The evident health risk to detainees and ICE employees has been further exacerbated by the agency’s ongoing transfer of detainees between different facilities. Most detainees report only being administered a temperature check before boarding planes, despite recent guidance from the CDC and medical associations raising questions of the efficacy of temperature checks. Moreover, ICE has admitted to testing only a sample of their detained population. Dr. Sirous Asgari, a detained Iranian professor with a history of lung infections and pneumonia, was flown by ICE nine times to four different detention centers across the country between March 17 and 27, even after the CDC recommended Americans avoid nonessential travel. Asgari was being held by ICE despite having been acquitted of charges of divulging trade secrets and offering to return to Iran voluntarily. At the end of April, he tested positive for the virus in the Winn Correctional Center in Louisiana.

ICE’s movement of detainees amidst the pandemic has not stopped at national borders. A breaking New York Times report published in partnership with The Marshall Project in July found that ICE deported Covid-infected migrants back to at least 11 different countries. Central American countries—particularly Mexico, El Salvador, Honduras, and Guatemala, from which the vast majority of undocumented migrants come—have been most affected by ICE’s misconduct. By mid-March, these countries had already shut down their own borders to international travel. Now, they were being coerced into accepting planes full of infected deportees from what had quickly become the world’s Covid epicenter: the United States. By the end of April, roughly a fifth of the nearly seven hundred confirmed cases of Covid in Guatemala were deportees from the US.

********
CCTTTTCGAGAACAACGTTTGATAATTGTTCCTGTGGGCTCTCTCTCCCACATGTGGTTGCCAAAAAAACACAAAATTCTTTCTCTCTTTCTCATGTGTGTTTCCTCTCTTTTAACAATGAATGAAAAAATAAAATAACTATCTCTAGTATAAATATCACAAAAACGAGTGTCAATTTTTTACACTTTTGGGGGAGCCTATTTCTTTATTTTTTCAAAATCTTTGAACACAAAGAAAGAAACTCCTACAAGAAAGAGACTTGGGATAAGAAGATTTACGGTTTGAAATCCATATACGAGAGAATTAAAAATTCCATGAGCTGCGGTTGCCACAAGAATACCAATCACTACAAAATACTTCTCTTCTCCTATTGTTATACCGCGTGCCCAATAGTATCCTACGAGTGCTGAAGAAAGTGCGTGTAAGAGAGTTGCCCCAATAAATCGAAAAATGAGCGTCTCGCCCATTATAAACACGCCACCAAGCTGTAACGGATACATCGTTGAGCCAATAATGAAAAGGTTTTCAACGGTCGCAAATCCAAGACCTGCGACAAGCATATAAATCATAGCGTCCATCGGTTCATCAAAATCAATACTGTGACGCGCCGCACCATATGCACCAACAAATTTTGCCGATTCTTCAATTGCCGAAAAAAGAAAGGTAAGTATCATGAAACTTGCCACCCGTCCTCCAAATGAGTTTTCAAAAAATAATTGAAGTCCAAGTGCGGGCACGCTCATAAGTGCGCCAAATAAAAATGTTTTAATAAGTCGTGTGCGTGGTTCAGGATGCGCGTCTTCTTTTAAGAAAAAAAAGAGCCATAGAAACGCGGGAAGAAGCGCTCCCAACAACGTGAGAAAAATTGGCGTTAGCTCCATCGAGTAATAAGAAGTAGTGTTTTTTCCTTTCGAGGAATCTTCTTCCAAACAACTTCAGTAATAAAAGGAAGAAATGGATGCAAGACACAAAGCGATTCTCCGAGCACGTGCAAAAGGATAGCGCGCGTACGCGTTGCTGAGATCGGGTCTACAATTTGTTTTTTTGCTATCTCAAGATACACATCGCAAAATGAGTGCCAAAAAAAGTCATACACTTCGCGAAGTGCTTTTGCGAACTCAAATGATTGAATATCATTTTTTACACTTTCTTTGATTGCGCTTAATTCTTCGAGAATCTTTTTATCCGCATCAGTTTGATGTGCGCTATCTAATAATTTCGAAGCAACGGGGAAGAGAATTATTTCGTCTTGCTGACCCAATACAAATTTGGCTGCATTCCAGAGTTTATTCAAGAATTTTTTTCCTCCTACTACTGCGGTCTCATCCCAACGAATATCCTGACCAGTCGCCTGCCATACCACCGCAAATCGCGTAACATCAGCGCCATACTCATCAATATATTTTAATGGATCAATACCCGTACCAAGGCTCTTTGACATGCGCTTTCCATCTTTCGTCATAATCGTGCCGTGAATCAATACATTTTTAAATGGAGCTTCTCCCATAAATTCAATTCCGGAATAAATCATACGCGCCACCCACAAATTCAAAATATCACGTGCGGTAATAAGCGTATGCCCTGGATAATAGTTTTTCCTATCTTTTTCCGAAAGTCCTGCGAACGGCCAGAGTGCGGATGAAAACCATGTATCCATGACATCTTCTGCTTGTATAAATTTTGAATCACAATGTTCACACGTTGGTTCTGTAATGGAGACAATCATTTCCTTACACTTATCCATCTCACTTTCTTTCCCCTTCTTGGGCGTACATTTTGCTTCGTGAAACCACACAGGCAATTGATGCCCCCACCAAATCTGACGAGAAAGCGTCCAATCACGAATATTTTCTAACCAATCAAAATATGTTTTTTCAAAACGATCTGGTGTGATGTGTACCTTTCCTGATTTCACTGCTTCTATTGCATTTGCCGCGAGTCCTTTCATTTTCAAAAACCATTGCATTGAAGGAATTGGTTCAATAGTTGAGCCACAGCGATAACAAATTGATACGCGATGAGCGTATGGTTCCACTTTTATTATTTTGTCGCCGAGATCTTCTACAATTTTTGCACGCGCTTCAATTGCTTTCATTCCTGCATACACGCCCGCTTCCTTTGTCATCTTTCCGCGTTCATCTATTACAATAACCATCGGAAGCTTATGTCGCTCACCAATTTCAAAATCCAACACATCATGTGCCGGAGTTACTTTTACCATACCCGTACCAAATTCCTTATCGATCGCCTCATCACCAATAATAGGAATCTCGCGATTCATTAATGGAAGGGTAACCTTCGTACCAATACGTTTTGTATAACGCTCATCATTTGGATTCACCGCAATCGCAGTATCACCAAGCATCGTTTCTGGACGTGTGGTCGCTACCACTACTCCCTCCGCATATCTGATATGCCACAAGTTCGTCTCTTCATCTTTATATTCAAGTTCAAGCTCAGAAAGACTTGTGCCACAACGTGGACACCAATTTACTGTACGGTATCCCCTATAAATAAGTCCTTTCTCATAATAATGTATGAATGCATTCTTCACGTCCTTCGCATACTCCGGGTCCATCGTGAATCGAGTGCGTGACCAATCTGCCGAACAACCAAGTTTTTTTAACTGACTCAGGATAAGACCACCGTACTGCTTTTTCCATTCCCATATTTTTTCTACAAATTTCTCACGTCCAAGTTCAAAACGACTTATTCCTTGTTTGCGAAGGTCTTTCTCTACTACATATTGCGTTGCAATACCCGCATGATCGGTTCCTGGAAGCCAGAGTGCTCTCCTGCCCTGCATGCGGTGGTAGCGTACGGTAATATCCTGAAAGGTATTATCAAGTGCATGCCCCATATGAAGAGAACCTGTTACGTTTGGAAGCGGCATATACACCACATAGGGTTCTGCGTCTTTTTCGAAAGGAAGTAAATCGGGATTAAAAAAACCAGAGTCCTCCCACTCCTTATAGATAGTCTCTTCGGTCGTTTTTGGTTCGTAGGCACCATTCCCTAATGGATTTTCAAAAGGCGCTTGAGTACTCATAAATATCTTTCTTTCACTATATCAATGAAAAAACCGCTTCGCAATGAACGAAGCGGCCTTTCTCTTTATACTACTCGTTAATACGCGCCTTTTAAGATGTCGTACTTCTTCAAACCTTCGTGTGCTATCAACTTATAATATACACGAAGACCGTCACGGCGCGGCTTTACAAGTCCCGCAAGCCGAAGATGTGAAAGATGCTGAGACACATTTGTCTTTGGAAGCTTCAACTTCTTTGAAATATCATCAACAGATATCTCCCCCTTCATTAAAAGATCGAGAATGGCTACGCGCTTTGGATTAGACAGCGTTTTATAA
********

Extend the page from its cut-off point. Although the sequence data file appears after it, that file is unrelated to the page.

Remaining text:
Many of the countries ICE has deported migrants to already lack adequate health infrastructure and cannot bear the burden of increased cases, especially as deportees disperse into local communities and spread the virus. The island nation of Haiti has a mere 120 ICU beds for a population of 11 million people. Guatemala has only two large urban hospitals. In late March, Guatemalan officials asked the US to temporarily delay deportation flights after a 29-year-old tested positive for the virus upon arrival. In response, the Trump administration threatened to impose visa sanctions on non-compliant countries. 

With earlier threats to cut humanitarian aid for countries refusing to stop migrant caravans, the Northern Triangle countries—Guatemala, El Salvador, and Honduras—have been forced to embrace a posture of deference to the United States. Accordingly, the US has leveraged humanitarian aid as a bargaining chip for advancing geopolitical interests. In April, the President announced via Twitter that the US would be sending ventilators and testing equipment to Honduras and El Salvador, citing the cooperation of their governments on the southern border crisis. Notably, Guatemala, which had repeatedly resisted deportation flights, was not on that list. 

ICE’s negligence in the spread of Covid not only in detention centers, but also across state and national borders, illustrates an agency-wide disregard for humanitarian migrant protections. Detained migrants, who are amongst the most vulnerable segments of society, deserve—at a minimum—the right to health. ICE’s reckless deportation of infected patients is also a tremendous disservice to countries far less equipped to deal with the public health crisis. Covid-19 has been a test for ICE to demonstrate its commitment to not only the dignity and health of migrants in custody but also the well-being of other nations.

It is a test the agency has sorely failed.

Photo: Image via Flicker (Fibonacci Blue)